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labeling update for Orencia for rheumatoid arthritis
April 28, 2007
Squibb Company (NYSE: BMY) announced that the U.S. Food and Drug
Administration (FDA) has approved an update to the ORENCIA® (abatacept)
product labeling regarding the progression of structural joint damage
-- an important measure in the treatment of rheumatoid arthritis (RA).
The indication was strengthened from “slowing” to “inhibiting” the
progression of structural da mage in adult patients with moderately to
severely active RA who have had an inadequate response to one or more
disease-modifying, anti-rheumatic drugs (DMARDs), such as methotrexate
(MTX) or tumor necrosis factor (TNF) antagonists.
is indicated for reducing signs and symptoms, inducing major clinical
response, inhibiting the progression of structural da mage, and
improving physical function in adults with moderately to severely
active RA who have had an inadequate response to one or more DMARDs,
such as methotrexate or TNF antagonists. ORENCIA may be used as
monotherapy or concomitantly with DMARDs other than TNF antagonists.
ORENCIA should not be administered concomitantly with TNF antagonists
and is not recommended for use concomitantly with anakinra.
ORENCIA, which was first approved on
December 23, 2005, is a selective co-stimulation modulator of a signal
required for full T-cell activation and works in a fundamentally
different way than cytokine antagonists, including TNF antagonists.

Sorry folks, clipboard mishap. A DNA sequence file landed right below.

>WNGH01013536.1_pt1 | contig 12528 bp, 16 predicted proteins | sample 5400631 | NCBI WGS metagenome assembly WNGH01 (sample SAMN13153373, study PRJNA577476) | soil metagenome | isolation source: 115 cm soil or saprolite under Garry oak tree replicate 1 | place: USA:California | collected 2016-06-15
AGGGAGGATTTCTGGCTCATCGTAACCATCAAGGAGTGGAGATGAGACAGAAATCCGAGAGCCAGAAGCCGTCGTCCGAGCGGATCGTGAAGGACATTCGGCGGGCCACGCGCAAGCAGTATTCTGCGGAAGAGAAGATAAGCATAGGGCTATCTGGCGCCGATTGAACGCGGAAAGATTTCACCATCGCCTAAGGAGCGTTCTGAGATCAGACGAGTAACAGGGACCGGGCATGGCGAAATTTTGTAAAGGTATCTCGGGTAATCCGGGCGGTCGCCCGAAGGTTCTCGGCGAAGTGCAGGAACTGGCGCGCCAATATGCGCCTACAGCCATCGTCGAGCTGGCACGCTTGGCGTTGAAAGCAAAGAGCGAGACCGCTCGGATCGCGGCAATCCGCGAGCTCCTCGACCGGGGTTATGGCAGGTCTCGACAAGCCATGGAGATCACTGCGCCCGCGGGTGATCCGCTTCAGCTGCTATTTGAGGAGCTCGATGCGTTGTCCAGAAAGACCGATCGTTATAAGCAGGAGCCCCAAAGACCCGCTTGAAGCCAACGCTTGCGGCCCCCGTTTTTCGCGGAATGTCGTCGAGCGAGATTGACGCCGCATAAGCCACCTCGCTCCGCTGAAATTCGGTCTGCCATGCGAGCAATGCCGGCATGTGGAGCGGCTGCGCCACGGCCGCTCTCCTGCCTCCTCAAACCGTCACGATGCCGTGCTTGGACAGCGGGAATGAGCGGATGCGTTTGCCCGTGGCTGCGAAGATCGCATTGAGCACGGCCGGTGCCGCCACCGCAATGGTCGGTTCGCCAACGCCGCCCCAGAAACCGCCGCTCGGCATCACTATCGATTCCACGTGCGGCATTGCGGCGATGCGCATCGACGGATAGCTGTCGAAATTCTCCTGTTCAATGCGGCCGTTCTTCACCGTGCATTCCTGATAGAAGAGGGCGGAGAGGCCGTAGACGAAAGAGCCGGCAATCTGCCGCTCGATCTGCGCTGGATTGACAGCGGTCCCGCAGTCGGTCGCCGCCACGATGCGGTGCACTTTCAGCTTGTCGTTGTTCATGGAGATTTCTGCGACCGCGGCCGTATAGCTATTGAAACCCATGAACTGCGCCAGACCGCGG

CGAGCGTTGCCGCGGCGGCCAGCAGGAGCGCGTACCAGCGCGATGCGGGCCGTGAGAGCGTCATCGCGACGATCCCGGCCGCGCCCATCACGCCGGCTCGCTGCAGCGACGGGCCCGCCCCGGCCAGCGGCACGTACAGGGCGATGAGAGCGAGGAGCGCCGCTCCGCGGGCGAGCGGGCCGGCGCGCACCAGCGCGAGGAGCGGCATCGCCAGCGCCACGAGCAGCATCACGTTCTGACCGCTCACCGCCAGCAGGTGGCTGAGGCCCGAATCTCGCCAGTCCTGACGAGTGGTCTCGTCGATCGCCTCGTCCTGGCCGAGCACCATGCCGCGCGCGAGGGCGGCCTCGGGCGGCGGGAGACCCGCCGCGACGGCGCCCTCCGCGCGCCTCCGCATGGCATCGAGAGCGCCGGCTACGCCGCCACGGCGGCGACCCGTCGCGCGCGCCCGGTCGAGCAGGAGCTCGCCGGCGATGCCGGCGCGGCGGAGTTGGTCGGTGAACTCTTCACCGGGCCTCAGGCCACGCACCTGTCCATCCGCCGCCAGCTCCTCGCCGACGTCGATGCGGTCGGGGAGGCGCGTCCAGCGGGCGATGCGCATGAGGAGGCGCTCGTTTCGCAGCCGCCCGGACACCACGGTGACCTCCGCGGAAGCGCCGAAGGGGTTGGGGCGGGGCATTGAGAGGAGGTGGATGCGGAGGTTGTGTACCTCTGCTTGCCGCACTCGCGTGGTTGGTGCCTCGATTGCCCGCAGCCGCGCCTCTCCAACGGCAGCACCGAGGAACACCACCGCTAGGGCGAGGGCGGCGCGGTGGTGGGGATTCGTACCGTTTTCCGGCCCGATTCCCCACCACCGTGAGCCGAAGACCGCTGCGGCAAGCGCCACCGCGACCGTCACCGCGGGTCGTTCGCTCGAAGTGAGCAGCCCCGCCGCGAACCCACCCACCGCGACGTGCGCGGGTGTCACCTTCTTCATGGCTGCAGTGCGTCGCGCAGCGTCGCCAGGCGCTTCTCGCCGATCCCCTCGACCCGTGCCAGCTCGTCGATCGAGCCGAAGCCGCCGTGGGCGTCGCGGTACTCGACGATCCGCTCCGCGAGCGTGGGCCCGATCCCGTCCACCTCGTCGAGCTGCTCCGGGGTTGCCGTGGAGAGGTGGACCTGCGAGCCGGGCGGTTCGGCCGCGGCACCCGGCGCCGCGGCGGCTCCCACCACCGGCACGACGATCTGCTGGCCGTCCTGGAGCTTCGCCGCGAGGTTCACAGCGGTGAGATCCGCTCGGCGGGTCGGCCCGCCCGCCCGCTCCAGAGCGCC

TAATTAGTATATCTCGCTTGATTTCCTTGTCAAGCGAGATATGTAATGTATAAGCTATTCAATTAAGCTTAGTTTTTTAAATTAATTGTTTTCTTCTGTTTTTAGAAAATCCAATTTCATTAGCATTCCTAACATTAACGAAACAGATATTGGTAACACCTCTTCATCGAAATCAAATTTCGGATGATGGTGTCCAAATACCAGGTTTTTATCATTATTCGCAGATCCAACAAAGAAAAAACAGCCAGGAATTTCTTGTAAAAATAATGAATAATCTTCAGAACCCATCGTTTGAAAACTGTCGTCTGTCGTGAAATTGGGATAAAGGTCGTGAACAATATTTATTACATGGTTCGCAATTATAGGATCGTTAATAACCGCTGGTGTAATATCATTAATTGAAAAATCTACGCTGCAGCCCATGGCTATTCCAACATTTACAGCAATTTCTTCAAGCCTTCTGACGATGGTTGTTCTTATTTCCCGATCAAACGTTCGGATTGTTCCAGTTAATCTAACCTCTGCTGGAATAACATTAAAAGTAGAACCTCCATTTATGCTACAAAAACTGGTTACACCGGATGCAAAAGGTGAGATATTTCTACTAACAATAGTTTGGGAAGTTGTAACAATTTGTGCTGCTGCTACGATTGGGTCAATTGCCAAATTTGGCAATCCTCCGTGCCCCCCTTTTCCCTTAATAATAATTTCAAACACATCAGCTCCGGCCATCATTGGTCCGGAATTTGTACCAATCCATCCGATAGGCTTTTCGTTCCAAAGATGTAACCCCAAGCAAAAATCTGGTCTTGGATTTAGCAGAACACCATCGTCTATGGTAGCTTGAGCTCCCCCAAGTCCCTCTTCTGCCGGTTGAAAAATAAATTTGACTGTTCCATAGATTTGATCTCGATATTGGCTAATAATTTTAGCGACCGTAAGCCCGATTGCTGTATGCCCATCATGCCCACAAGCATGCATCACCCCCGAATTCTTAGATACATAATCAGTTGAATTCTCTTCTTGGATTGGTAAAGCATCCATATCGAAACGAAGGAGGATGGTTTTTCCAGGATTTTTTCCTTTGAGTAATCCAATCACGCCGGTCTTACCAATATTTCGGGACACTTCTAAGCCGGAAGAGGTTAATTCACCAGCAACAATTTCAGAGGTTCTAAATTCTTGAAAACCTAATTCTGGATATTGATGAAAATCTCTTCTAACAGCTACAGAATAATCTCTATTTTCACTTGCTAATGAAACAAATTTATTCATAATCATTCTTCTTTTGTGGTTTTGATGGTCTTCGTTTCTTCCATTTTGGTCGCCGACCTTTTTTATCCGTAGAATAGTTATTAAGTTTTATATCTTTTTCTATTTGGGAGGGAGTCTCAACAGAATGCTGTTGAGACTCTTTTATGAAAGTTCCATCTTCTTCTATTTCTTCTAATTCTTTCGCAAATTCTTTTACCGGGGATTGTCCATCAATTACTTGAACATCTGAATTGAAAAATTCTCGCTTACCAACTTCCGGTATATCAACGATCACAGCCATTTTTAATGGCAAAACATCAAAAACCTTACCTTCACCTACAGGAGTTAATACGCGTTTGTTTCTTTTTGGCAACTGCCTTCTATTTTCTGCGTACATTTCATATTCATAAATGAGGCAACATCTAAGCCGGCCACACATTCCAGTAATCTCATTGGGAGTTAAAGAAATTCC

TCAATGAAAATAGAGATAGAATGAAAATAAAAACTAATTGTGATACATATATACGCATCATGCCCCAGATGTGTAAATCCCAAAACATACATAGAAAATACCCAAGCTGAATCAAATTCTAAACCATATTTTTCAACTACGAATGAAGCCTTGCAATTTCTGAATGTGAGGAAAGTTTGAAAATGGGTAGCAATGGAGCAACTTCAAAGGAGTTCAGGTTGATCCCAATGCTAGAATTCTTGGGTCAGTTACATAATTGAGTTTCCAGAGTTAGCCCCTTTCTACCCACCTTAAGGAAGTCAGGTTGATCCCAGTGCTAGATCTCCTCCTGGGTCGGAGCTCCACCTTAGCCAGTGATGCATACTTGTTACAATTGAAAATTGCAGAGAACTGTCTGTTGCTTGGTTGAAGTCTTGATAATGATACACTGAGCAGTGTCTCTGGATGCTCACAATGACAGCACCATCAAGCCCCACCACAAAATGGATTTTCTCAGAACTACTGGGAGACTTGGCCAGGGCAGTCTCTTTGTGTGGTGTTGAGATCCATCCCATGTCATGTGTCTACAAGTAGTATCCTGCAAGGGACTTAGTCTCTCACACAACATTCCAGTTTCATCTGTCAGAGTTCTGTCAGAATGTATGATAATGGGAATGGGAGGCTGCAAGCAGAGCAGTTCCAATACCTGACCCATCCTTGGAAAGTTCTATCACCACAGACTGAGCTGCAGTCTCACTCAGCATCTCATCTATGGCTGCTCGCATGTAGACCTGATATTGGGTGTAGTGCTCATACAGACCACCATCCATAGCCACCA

labeling change is supported by two-year radiographic data from the
Phase III AIM (Abatacept in Inadequate responders to MTX) trial, which
met the co-primary endpoints of ACR 20 scores at six months, Health
Assessment Questionnaire Disability Index (HAQ-DI) scores at one year
and joint Erosion Scores (ES) at one year. Fifty-six percent of
ORENCIA® (abatacept)/MTX-treated patients had no progression during the
first year compared to 45 percent of placebo/MTX-treated patients. In
the open-label extension period of the study, 75 percent of patients
initially randomized to ORENCIA and MTX and 65 percent of patients
initially randomized to placebo and MTX were evaluated radiographically
at Year 2. Progression of structural da mage in ORENCIA/MTX-treated
patients was further reduced in the second year of treatment. Following
two years of treatment with ORENCIA/MTX, 51 percent of patients had no
progression of structural da mage as defined by a change in the
Genant-Modified Total Sharp Score (TSS) of zero or less compared with
baseline. More than half of patients on ORENCIA had no radiographic
progression in either Year 1 or Year 2 (56 percent and 65 percent,
(Last updated on Saturday, , and first posted on Friday, April 27,
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